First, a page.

Advertisement
Browse Subject Areas
?

Click through the PLOS taxonomy to find articles in your field.

For more information about PLOS Subject Areas, click here.

  • Loading metrics

Energetic Frustrations in Protein Folding at Residue Resolution: A Homologous Simulation Study of Im9 Proteins

  • Yunxiang Sun,

    Affiliation Department of Physiology and Biophysics, School of Life Sciences, Fudan University, Shanghai, People's Republic of China

  • Dengming Ming

    dming@fudan.edu.cn

    Affiliation Department of Physiology and Biophysics, School of Life Sciences, Fudan University, Shanghai, People's Republic of China

Energetic Frustrations in Protein Folding at Residue Resolution: A Homologous Simulation Study of Im9 Proteins

  • Yunxiang Sun, 
  • Dengming Ming
PLOS
x

Correction

12 May 2014: The PLOS ONE Staff (2014) Correction: Energetic Frustrations in Protein Folding at Residue Resolution: A Homologous Simulation Study of Im9 Proteins. PLOS ONE 9(5): e97982. https://doi.org/10.1371/journal.pone.0097982 View correction

Abstract

Energetic frustration is becoming an important topic for understanding the mechanisms of protein folding, which is a long-standing big biological problem usually investigated by the free energy landscape theory. Despite the significant advances in probing the effects of folding frustrations on the overall features of protein folding pathways and folding intermediates, detailed characterizations of folding frustrations at an atomic or residue level are still lacking. In addition, how and to what extent folding frustrations interact with protein topology in determining folding mechanisms remains unclear. In this paper, we tried to understand energetic frustrations in the context of protein topology structures or native-contact networks by comparing the energetic frustrations of five homologous Im9 alpha-helix proteins that share very similar topology structures but have a single hydrophilic-to-hydrophobic mutual mutation. The folding simulations were performed using a coarse-grained Gō-like model, while non-native hydrophobic interactions were introduced as energetic frustrations using a Lennard-Jones potential function. Energetic frustrations were then examined at residue level based on φ-value analyses of the transition state ensemble structures and mapped back to native-contact networks. Our calculations show that energetic frustrations have highly heterogeneous influences on the folding of the four helices of the examined structures depending on the local environment of the frustration centers. Also, the closer the introduced frustration is to the center of the native-contact network, the larger the changes in the protein folding. Our findings add a new dimension to the understanding of protein folding the topology determination in that energetic frustrations works closely with native-contact networks to affect the protein folding.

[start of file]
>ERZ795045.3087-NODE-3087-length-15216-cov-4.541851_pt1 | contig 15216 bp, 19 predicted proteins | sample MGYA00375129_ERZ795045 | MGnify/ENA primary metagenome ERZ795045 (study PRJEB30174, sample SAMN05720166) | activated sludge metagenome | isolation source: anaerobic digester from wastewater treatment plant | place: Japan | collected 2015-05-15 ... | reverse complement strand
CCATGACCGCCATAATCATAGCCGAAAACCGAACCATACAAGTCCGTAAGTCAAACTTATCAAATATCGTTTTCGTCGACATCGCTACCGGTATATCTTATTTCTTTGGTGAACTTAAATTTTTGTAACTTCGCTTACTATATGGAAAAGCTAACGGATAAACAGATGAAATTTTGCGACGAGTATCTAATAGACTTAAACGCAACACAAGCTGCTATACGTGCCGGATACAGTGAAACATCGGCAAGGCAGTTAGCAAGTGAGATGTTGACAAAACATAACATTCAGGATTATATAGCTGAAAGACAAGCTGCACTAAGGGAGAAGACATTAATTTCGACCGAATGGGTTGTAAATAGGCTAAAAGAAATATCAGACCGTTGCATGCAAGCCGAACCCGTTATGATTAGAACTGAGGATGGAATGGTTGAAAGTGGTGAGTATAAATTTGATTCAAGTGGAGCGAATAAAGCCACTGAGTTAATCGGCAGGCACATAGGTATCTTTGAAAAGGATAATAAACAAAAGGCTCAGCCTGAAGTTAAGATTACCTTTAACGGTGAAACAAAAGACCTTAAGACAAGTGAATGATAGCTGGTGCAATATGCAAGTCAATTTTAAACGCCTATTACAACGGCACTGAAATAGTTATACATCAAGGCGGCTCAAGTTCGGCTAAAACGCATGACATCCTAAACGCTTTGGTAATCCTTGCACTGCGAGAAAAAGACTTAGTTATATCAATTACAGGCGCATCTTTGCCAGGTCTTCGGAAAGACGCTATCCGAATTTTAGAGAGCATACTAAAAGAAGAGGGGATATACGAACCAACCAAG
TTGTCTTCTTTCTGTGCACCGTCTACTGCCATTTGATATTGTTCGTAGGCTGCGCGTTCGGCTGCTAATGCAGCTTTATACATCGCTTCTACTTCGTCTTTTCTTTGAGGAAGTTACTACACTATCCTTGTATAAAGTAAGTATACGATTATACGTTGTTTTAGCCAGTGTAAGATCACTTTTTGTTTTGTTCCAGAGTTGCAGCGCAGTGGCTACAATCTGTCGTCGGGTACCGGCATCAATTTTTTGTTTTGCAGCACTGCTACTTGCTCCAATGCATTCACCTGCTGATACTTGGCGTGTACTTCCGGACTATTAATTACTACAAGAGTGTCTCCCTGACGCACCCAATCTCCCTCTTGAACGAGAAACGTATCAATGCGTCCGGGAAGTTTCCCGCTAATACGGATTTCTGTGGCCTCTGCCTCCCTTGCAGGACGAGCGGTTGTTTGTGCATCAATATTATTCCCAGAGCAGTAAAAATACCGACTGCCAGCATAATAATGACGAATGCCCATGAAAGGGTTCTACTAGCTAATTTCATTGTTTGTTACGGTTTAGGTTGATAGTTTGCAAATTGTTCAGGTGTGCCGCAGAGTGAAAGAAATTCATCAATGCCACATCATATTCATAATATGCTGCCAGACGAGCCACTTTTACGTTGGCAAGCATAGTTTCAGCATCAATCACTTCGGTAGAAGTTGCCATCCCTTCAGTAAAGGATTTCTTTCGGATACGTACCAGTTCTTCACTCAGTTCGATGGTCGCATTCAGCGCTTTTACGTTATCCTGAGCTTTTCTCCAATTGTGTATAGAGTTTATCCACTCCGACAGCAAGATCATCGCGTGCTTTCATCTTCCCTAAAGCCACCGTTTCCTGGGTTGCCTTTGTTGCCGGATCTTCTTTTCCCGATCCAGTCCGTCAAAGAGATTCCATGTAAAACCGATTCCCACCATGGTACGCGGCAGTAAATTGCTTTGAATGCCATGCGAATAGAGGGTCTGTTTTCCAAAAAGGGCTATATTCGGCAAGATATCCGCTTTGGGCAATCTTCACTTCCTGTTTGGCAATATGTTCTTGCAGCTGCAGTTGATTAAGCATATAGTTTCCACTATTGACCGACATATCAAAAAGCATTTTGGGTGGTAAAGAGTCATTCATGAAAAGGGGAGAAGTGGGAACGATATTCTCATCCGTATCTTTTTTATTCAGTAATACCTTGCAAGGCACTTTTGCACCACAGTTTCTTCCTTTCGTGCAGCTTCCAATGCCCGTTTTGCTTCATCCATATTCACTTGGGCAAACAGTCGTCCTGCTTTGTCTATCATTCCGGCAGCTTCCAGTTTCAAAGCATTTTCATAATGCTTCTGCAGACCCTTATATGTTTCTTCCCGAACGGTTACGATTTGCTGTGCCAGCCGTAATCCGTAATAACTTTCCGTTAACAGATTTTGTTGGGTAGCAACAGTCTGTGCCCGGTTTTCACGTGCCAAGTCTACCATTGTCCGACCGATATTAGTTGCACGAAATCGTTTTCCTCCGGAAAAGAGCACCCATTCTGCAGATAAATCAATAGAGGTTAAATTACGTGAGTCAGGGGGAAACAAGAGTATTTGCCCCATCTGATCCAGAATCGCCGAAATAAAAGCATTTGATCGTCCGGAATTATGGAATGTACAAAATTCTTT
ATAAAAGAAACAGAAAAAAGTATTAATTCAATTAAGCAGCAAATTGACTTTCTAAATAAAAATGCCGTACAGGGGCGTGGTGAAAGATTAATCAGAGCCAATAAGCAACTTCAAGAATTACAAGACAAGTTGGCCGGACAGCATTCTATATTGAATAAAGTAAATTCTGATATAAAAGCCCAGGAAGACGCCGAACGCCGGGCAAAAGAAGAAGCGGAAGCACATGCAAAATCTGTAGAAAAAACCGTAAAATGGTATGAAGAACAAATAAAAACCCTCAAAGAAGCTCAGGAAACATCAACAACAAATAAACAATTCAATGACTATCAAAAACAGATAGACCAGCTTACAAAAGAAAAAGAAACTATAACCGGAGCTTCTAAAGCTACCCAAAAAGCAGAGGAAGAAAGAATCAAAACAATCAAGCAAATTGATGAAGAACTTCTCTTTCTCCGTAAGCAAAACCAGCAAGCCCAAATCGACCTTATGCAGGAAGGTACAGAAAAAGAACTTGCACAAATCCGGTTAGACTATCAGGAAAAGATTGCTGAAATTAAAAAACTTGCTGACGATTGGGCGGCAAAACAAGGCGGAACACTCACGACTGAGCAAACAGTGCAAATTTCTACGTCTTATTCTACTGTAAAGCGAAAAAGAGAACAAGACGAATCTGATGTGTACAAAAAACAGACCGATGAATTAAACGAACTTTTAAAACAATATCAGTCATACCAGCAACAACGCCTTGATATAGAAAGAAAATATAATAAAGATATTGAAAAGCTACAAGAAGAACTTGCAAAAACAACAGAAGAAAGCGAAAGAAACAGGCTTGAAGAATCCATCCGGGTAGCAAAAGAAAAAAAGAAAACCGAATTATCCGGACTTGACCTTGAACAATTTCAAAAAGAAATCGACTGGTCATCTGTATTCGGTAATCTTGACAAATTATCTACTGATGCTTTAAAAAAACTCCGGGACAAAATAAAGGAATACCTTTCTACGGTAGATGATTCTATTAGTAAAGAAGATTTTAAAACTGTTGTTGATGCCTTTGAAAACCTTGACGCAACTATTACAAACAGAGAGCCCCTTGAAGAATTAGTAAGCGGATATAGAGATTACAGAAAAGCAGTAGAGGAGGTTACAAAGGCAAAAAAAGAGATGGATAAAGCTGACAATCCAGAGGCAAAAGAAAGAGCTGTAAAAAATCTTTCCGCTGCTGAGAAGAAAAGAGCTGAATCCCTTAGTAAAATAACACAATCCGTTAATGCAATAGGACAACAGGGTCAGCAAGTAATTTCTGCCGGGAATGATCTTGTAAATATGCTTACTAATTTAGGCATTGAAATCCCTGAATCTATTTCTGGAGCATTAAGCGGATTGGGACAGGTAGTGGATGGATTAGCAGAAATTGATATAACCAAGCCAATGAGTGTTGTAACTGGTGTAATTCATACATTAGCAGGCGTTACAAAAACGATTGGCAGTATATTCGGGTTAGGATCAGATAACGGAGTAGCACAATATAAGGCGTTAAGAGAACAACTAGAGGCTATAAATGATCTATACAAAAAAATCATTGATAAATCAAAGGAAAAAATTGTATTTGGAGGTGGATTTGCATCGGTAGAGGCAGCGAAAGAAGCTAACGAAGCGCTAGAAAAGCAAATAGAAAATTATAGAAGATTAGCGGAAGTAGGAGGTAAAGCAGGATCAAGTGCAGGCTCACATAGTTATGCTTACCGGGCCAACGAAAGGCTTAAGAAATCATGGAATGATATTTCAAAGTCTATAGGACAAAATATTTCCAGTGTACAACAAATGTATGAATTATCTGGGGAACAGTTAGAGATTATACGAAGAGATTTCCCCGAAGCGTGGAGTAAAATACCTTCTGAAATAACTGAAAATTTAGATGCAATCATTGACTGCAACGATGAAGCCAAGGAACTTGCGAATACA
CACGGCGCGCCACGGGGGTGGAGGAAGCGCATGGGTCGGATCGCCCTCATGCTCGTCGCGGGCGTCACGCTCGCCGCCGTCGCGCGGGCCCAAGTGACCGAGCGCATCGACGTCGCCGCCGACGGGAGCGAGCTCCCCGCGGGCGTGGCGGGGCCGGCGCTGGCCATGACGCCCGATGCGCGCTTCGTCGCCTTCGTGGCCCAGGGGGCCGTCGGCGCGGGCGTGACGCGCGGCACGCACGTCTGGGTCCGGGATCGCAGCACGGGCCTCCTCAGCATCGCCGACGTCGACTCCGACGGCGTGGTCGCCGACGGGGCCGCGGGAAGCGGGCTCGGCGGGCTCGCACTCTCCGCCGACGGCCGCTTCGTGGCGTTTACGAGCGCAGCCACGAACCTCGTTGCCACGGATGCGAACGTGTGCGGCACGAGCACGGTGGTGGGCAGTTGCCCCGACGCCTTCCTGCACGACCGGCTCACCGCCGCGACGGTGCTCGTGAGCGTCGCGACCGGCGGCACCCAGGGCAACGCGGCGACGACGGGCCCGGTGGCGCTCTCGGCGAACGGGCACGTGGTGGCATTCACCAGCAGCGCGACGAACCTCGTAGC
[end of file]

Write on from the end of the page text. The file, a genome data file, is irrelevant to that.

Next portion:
Introduction

Residue interactions define both the protein structure and the mechanism of protein folding, and a subtle equilibrium between residue contacts exists as a compromise between the protein function and protein folding thermodynamics and kinetics [1][3]. Native residue interactions, which are contacts between neighboring residues in the native structures, are believed to play essential roles in determining protein structures and protein folding dynamics [4], [5]. Thus, in efforts to solve the protein folding problem, over the decades many theoretical models were developed to reproduce native residue interactions from amino-acid sequences, including a variety kind of coarse-grained models and a few all-atom models [6][16]. On the other hand, recent experimental findings of protein folding intermediates and rare-populated structures highlight protein conformations that do not exist in native structures [17][21], leading to increasing interests in studies of non-native residue interactions in protein folding [22][27].

The energy landscape theory has provided an invaluable framework for studies of protein folding. According to the theory, the formation of a few key native-contacts at start might intrigue a cascade of down-hill like conformation changes leading to the native states, and the protein folding processes form funnel-like free energy-reducing trajectory [12]. The basic idea behind the theory is the so-called principle of “minimal frustration”, which emphasizes both the natural reduction of undesired reside interactions in the protein folding and the emergence of frustrations as local minima in the funneled energy landscape [28], [29]. For a small fast folding protein the energy landscape surface ruggedness is predicted to be small and the folding processes is described by the so-called two-state model as a diffusion of configurations along a reaction coordinate from unfolded states to folded states [30]. One representative model is the Gō-like model in which protein folding is solely driven by the native-contact residue interactions and the non-native residue interactions are either ignored or set to be repulsive [4], [31]. However, recent experimental observations and theoretical calculations suggested that non-native residue interactions, to some extent, might affect the overall folding process by introducing local frustrations [23], [32][37].